“Half-pint” is about the amount of editorial judgment and reporting skill in Washington City Paper’s attack on Karen Currie and Stew Harris (“Bottled Fury,” 3/14). This District Line piece stands uncontested—who would want the “honor”?—as the news media’s prize-winner for race-baiting.

The article is an exploitative piece of journalism that revels in stereotyped racism at the expense of the North Lincoln Park community. Every quoted Trants supporter is black. Karen and Stew—white—stand alone in opposition to Trants except for Gilda Sherrod-Ali, a highly respected black lawyer, who is made a flunky for the racists. And of course, the Korean store owner falls true to type as well because he doesn’t understand English. The facts do not support these characterizations.

The brutal, biased, personal attack on Karen and Stew is a chilling notice to community members who challenge the status quo: exercise a right—the protest of a liquor license, in this case—and you run the risk of a no-holds-barred City Paper attack. Paul Belden has no difficulty telling the world who needs “some lovin’,” or what Karen and Stew “get off on,” or repeating with adolescent glee “asshole,” as though the teacher had left the room for a few minutes. The facts of the disputed license never make it into print.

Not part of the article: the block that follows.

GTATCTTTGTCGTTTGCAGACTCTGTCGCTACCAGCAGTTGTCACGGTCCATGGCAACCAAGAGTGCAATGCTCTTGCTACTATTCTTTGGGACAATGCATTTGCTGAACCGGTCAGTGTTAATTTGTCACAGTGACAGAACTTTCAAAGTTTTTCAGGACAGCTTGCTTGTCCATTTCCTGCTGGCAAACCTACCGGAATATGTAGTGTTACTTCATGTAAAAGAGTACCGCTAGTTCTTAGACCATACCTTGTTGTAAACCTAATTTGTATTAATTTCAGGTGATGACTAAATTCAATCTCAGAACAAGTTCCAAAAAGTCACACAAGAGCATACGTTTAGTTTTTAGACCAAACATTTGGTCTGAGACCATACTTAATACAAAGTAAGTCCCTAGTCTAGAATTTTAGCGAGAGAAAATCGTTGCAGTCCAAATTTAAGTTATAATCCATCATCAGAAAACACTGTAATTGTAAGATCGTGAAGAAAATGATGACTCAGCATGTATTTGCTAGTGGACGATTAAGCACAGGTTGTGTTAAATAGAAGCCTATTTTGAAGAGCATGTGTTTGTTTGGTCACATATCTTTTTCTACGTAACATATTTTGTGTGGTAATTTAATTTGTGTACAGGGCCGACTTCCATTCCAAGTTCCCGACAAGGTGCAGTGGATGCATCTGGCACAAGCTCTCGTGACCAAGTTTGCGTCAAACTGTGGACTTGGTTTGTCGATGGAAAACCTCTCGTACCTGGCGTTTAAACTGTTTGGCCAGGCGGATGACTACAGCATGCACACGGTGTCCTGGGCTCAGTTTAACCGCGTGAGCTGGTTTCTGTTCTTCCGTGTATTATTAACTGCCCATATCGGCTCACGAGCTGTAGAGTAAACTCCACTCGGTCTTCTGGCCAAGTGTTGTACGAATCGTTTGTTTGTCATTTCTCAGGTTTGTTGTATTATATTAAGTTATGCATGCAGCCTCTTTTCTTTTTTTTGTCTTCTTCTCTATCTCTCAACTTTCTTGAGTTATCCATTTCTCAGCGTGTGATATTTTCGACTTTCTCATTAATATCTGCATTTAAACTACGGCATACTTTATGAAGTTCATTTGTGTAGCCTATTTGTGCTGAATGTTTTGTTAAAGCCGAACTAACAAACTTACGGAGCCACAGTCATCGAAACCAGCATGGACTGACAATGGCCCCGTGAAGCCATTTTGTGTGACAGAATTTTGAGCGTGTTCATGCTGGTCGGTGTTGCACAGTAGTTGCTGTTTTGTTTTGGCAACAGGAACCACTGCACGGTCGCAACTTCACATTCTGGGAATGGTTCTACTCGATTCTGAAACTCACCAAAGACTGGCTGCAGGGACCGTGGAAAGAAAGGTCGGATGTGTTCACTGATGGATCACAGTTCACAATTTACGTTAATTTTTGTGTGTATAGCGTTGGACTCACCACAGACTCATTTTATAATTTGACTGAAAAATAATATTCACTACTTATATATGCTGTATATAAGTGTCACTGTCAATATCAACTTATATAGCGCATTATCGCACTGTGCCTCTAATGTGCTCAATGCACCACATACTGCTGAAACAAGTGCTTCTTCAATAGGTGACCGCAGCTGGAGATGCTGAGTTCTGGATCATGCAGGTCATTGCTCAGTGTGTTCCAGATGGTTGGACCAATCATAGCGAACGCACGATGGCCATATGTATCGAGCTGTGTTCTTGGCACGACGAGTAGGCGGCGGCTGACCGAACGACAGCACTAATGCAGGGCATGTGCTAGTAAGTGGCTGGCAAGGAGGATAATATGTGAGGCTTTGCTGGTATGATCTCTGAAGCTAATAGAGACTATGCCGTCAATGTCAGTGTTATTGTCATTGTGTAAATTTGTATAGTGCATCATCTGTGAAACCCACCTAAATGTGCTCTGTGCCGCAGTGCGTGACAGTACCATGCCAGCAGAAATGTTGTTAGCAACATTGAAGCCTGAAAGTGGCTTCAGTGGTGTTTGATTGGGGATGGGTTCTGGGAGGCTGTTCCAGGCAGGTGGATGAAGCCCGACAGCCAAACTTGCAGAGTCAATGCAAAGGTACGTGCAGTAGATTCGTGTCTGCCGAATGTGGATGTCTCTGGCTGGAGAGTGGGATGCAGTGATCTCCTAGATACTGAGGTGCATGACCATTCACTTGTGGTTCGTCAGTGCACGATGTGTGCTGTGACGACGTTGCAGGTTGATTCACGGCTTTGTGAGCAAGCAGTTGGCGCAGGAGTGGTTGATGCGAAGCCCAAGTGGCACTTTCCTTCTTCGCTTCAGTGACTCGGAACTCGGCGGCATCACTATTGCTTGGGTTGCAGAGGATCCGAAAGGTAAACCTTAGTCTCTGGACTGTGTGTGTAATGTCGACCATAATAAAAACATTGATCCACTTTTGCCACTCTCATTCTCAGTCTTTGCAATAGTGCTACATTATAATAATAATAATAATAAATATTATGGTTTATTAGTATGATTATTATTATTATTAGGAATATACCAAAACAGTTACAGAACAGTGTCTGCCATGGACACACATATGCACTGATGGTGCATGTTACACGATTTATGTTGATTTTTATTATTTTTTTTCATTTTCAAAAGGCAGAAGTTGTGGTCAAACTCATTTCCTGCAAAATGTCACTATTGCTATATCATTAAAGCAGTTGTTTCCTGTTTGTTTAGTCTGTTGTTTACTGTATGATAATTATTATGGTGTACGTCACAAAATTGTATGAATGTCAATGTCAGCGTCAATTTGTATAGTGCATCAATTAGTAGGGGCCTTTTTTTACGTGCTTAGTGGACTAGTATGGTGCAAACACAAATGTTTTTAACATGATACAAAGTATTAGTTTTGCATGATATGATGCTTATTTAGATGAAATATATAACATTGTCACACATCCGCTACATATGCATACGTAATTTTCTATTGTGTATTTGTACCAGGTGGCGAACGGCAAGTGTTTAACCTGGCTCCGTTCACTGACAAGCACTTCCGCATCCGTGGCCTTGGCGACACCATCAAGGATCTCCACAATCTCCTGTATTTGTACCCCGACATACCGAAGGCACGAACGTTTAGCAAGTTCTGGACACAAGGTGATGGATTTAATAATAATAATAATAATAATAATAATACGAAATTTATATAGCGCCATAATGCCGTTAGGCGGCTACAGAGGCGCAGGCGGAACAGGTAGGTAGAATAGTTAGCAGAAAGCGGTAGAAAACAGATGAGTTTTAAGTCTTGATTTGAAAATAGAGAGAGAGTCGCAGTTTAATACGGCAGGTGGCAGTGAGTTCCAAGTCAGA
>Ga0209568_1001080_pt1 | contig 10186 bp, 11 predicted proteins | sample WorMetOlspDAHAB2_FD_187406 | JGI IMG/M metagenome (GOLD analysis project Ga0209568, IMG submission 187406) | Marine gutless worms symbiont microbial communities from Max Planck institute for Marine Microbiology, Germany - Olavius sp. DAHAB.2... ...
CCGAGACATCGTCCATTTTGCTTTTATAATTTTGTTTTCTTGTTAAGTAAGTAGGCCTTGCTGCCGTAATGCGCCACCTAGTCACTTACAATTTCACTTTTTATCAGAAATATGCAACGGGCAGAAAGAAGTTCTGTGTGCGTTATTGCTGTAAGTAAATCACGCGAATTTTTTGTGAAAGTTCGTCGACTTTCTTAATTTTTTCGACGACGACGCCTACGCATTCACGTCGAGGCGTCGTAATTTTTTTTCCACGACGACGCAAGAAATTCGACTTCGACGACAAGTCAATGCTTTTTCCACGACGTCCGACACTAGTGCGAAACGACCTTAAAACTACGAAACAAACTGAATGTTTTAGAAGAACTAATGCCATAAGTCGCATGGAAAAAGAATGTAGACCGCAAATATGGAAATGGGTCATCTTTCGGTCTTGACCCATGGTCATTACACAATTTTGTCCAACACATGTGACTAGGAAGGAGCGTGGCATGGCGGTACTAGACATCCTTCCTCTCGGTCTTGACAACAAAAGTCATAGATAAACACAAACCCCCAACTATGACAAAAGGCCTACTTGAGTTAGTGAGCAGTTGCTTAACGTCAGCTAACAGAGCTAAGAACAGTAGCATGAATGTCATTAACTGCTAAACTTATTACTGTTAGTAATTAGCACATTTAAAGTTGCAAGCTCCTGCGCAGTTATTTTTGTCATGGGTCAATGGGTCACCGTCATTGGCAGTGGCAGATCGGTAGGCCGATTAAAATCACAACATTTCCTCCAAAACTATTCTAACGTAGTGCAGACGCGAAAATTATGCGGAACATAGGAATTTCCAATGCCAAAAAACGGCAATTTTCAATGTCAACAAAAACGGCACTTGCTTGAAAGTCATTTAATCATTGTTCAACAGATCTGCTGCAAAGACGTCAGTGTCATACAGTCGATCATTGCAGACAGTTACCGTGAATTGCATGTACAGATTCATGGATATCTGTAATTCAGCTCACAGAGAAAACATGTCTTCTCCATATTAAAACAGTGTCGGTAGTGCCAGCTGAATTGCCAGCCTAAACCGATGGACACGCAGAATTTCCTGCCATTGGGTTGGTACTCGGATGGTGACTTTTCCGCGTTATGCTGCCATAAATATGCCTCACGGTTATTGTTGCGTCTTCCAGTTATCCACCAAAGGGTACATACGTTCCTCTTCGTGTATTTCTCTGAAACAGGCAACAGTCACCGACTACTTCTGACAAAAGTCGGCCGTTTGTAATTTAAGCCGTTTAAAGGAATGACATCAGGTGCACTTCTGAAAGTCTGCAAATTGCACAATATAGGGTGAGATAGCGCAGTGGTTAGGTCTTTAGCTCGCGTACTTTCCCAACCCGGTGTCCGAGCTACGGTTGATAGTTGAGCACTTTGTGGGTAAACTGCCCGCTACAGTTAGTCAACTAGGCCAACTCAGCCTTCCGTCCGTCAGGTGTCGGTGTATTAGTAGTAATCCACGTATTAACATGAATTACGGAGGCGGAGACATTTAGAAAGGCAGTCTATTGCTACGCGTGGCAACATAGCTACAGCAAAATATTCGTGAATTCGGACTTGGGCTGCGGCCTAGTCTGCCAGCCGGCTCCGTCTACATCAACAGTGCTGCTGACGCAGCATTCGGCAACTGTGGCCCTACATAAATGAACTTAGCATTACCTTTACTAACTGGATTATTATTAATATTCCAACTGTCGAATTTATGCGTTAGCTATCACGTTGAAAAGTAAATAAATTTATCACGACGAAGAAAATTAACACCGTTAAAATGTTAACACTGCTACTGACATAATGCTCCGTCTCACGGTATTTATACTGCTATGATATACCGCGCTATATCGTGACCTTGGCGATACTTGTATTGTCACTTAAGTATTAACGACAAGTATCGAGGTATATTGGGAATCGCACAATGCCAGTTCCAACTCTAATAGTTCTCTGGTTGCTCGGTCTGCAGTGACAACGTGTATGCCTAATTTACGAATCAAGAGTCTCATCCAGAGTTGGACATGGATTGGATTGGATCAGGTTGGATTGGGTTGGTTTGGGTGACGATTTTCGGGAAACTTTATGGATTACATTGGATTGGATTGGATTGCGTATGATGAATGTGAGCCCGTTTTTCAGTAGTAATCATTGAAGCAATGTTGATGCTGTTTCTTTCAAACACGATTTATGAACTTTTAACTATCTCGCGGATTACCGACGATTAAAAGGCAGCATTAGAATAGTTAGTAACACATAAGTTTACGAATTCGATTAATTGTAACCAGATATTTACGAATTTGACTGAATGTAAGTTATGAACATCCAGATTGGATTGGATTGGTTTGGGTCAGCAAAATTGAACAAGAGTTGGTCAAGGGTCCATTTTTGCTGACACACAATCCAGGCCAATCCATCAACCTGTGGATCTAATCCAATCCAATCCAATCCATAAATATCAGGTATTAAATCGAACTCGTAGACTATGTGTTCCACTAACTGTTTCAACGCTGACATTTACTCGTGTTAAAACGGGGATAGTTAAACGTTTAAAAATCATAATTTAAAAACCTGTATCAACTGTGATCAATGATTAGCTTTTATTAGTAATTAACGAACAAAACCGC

Public ridicule is a cruel weapon. Risk of humiliation by the press has deterred many people from participating in civic life, and we all are the poorer for it. As president of a neighborhood civic association and co-convener of another citywide association, I know firsthand the heavy burden on the lives of residents and on the resources of civic groups that pick up the slack of a dysfunctional government. It is intimidating to many to have legitimate efforts trashed in the press. Disagree with us on any issue? Fair enough. Print the facts and let’s discuss it.

The media editorialize on the chronically sad state of the District’s political process and ask why nothing ever changes and why new leadership does not emerge. City Paper could learn from Pogo, who concluded, “We have met the enemy and it is us.”

Karen Currie and Stewart Harris are among the best and most honorable of people contributing to the District. They also are my good friends. They are not the people depicted in the Trants story. City Paper owes them a four-column apology.

Dupont Circle